Six days of industrial action by subway workers have seen Sao Paulo grind to a halt, while countless flights into Brazil have been cancelled as the country’s travel network struggles to cope with the influx of supporters and dignitaries from across the globe.
Boyce told Goal that FIFA could not have foreseen such issues hitting the country just days before the tournament begins.
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“The people at FIFA have worked so hard along with the local organizing committee of Brazil and, quite honestly, I don’t think FIFA should be blamed in any way because Brazil was fully aware of all its commitments,” said the Northern Irishman.
“Brazil applied to host the World Cup, as South Africa did and as Russia did. The federations know before they apply for the World Cup exactly what is expected of them. There have been a lot of internal problems within Brazil, and there have been a lot of internal problems within the Brazilian government. But no, FIFA could do absolutely no more.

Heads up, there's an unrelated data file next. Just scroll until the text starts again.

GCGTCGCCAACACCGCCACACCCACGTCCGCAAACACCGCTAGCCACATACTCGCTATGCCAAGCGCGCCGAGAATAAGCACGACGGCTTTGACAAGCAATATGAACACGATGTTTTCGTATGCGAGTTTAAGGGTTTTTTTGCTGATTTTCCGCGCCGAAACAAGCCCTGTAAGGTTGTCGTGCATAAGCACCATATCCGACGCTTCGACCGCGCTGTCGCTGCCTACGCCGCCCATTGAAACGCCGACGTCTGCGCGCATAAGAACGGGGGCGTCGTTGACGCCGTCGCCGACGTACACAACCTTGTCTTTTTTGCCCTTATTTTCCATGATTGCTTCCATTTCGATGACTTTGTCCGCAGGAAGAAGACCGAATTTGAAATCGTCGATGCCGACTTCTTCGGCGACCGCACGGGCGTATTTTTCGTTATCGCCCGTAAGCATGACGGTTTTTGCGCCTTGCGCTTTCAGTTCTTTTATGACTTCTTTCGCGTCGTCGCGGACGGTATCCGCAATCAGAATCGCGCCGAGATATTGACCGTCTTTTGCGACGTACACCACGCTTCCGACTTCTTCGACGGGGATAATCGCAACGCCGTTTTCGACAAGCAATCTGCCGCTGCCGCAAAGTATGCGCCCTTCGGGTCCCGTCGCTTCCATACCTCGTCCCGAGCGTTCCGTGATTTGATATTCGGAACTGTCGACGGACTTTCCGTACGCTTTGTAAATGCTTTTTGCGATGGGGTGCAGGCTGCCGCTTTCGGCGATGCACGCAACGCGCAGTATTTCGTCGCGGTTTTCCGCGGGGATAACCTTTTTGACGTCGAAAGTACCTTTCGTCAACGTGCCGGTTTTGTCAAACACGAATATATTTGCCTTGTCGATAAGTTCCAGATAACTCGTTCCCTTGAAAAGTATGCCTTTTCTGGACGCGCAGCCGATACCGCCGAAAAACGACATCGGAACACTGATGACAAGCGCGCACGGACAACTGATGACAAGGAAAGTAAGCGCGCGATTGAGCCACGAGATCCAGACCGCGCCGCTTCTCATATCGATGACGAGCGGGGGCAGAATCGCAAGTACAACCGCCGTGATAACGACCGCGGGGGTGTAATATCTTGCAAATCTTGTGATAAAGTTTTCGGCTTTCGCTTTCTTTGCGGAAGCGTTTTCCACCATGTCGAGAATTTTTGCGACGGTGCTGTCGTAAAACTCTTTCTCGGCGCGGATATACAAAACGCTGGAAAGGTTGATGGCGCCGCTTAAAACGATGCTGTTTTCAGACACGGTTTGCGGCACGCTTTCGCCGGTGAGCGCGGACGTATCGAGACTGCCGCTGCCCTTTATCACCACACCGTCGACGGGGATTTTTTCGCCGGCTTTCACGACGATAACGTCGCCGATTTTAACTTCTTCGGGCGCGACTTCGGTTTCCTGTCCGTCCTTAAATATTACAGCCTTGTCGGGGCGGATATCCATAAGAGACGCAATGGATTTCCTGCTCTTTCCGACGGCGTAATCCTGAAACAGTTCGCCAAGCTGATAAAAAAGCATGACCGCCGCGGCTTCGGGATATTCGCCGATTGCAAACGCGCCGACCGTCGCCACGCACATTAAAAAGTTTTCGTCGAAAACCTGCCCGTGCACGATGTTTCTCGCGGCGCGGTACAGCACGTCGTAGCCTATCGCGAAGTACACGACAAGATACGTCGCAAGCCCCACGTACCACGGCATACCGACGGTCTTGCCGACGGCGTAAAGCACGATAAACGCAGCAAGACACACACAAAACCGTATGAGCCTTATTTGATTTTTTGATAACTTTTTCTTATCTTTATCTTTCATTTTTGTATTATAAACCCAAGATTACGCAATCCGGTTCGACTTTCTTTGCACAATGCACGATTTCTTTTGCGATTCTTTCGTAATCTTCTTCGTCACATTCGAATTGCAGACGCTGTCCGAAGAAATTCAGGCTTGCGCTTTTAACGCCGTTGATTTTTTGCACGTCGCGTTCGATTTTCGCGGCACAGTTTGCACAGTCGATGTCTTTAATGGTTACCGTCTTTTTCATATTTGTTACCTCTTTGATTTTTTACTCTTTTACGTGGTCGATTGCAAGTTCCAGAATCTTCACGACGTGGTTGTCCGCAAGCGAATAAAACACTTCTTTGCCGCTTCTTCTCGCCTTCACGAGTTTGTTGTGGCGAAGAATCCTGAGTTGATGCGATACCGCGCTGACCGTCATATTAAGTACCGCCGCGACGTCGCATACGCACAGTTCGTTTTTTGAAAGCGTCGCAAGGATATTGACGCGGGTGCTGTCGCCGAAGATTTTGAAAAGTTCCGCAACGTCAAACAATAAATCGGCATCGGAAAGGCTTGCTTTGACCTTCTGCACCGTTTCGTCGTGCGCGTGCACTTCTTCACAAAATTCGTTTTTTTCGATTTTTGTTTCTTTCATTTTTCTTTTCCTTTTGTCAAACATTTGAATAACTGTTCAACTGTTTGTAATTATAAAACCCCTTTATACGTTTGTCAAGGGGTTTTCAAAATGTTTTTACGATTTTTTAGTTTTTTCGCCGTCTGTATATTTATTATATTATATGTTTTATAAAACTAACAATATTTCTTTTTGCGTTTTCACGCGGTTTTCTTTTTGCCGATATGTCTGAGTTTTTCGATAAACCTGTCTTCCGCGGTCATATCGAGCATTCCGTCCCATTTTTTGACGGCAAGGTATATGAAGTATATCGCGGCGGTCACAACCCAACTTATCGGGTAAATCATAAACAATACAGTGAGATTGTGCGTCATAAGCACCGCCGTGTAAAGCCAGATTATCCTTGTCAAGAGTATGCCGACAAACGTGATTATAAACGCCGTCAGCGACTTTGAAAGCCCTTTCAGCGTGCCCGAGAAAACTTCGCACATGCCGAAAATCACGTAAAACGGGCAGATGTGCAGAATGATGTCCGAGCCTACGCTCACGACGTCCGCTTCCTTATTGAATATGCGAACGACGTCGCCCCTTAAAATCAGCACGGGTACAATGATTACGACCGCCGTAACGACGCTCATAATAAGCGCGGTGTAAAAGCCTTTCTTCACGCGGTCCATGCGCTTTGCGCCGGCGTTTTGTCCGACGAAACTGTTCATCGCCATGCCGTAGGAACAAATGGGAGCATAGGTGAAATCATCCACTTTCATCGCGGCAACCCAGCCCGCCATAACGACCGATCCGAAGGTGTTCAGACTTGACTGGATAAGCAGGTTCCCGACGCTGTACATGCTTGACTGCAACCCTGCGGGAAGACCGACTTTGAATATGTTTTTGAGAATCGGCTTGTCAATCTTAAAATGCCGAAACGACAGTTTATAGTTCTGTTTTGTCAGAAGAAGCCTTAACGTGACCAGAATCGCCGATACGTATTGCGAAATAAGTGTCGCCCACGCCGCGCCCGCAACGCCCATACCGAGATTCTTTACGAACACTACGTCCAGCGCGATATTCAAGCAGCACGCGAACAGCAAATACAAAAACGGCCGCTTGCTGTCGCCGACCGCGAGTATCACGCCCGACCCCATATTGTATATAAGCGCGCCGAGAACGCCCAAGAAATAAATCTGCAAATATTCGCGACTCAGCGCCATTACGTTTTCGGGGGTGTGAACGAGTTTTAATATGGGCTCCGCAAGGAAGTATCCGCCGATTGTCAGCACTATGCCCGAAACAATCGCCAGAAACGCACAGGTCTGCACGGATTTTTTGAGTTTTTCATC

“I am a great believer in the old saying ‘It will be alright on the night’.”
Boyce also hit back at Sepp Blatter’s claims on Monday that allegations in the British media regarding corruption in the voting for the 2022 World Cup in favor of Qatar were brought about from a racist campaign.
The 70-year-old insists that his countrymen have no such agenda.
“I’ll be honest with you, I have only heard the comments, I have not read about them. I can honestly say that I cannot consider the British media in any way to be racist,” added Boyce.
“There have been these allegations regarding the voting structure that took place in Qatar. There have been many people mentioned in this, and quite honestly they are of differing origins, but in regards to what the comments were [from Blatter], I wasn’t there, I didn’t hear them and I wouldn’t want to comment on them any further.”